As the day began, the question on everyone’s mind was: “What on earth are we going to do for the next nine hours?” The daylong Kellogg Trust in Healthcare Expert Collective was about to begin and there was no agenda. 130 experts from the payor, provider, pharma and medical-devices sides of healthcare gathered in Kellogg’s White Auditorium. As one of the youngest attendees, the other question on my mind was what would I have to contribute to this group of experts? Both questions would soon be answered.
A student looks back on the Kellogg Trust in Healthcare Expert Collective
I was invited to join the collective when one day I fortuitously arrived early to Professor Kent Grayson’s class. In addition to teaching marketing, Professor Grayson leads the Trust Project at Northwestern. A casual question about how recruiting was going soon turned into me expressing my interest in health analytics, and my hope that with the shift to value-based care a financial incentive would exist to use big data analytics to identify and treat patients before they endured expensive hospitalizations and surgeries. “I think I have something you might be interested in,” said Professor Grayson.
Two months later the day finally came. The day’s goal was to discuss the trust challenges as we move towards value-based care. Can patients trust vertically integrated healthcare systems to provide the best care even if it hurts that system’s profits? Can physicians trust patients to follow their care directives when the patients can find conflicting “medical” opinions online?
The format of the day soon became clear. We wrote questions on large pieces of paper and each question was assigned a time slot and room. Soon the attendees were studying a wall of questions, creating their own schedule based on their interests. I led one of the first sessions. My question was: “Is it ever appropriate to limit the information a patient receives or the manner in which he/she receives that information?” I anticipated most would say “absolutely not.” Yet while implementing an EMR system, I heard physicians complain that our software automatically sent patients test results before the physician could explain that result. I wanted to hear both sides. Most agreed that patients should see all information so long as it was accurate, and accurate may mean having a provider, not the internet, explain your results.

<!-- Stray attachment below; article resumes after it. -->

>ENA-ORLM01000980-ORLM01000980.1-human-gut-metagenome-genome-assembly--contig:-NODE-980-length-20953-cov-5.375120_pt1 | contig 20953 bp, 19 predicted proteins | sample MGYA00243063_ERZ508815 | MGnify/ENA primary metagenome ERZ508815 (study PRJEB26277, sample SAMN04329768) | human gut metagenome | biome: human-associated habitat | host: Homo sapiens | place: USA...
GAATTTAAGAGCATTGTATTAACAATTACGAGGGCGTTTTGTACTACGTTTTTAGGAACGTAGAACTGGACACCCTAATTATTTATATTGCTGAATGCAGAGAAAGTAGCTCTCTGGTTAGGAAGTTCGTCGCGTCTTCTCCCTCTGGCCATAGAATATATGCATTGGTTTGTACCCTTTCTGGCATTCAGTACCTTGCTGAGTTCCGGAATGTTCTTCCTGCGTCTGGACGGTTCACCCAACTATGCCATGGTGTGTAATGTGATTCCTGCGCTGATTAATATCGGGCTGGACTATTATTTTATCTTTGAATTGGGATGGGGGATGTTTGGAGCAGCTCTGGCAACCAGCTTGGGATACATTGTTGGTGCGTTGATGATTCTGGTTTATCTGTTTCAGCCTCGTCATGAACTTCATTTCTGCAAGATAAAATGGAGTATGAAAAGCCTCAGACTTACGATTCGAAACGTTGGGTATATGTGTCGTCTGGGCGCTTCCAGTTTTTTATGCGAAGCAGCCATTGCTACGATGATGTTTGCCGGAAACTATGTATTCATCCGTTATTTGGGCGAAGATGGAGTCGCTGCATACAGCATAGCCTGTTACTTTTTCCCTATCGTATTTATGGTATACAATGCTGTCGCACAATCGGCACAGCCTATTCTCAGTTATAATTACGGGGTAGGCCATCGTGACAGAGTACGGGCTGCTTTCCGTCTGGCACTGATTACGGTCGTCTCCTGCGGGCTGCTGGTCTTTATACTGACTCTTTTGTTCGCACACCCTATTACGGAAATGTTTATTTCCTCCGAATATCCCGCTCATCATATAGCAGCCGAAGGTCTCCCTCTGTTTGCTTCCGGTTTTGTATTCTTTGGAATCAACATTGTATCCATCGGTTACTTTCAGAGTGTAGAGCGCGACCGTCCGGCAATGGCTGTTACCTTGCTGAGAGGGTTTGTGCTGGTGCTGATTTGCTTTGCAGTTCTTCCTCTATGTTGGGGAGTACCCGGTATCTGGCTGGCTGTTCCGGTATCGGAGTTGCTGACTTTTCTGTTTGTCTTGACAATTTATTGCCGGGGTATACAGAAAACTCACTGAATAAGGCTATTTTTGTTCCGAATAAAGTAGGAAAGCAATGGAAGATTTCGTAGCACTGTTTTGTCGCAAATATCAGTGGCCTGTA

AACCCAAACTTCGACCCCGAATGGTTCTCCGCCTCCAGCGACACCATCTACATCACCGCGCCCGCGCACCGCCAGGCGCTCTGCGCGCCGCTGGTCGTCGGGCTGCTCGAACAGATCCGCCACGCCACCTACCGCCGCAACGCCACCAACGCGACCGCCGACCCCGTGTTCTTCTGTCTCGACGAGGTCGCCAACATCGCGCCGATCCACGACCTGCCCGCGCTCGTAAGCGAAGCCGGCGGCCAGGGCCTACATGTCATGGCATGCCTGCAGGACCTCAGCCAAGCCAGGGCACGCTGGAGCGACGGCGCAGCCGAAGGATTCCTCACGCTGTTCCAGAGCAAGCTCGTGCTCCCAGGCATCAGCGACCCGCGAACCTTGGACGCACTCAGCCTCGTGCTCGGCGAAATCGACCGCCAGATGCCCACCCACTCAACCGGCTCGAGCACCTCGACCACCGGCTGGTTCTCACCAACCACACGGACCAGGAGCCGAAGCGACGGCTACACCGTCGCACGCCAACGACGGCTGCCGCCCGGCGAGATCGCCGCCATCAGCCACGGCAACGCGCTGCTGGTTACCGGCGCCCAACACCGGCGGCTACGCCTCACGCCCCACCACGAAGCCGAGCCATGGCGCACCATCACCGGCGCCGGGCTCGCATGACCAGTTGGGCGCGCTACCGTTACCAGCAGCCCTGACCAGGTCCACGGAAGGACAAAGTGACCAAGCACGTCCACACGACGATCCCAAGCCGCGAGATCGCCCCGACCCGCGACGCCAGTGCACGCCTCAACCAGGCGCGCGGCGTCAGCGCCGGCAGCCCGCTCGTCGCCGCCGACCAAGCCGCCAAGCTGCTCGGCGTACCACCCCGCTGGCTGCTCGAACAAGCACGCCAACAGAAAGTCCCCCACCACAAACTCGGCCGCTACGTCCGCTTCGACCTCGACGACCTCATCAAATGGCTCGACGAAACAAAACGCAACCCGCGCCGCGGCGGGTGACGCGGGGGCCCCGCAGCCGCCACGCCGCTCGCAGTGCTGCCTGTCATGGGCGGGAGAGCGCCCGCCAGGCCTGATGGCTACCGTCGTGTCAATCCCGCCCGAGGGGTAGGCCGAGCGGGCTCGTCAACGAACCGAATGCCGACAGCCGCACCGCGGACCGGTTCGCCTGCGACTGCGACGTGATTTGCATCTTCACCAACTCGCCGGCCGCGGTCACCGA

How then could patients learn to trust healthcare professionals over the internet? One attendee volunteered coaching high-school students in personal finance. This experience made him wonder if teaching high-school students how to find quality information and how to navigate the healthcare system could instill trust in providers at an early age. A physician in the group agreed. “They come in with their 23andMe results and I’m like, ‘You just need to stop smoking, exercise and get your two hugs a day!’” The group laughed.
Conversations like this one continued throughout the day. Physicians exchanged ideas with insurance VPs, medical-device salesmen conversed with hospital administrators. I felt I was able to contribute some valuable health IT insights too. Even though the challenges in healthcare are daunting I was encouraged to see our goals are more similar than different.
So, did we solve all issues of trust in healthcare? Did we answer the dozens of questions we created at the beginning of the day? No, and no. Did we start some valuable conversations that I believe the participants will continue within their organizations? I believe so. Healthcare will not be fixed in monumental changes overnight, but by small steps like the one the Expert Collective took.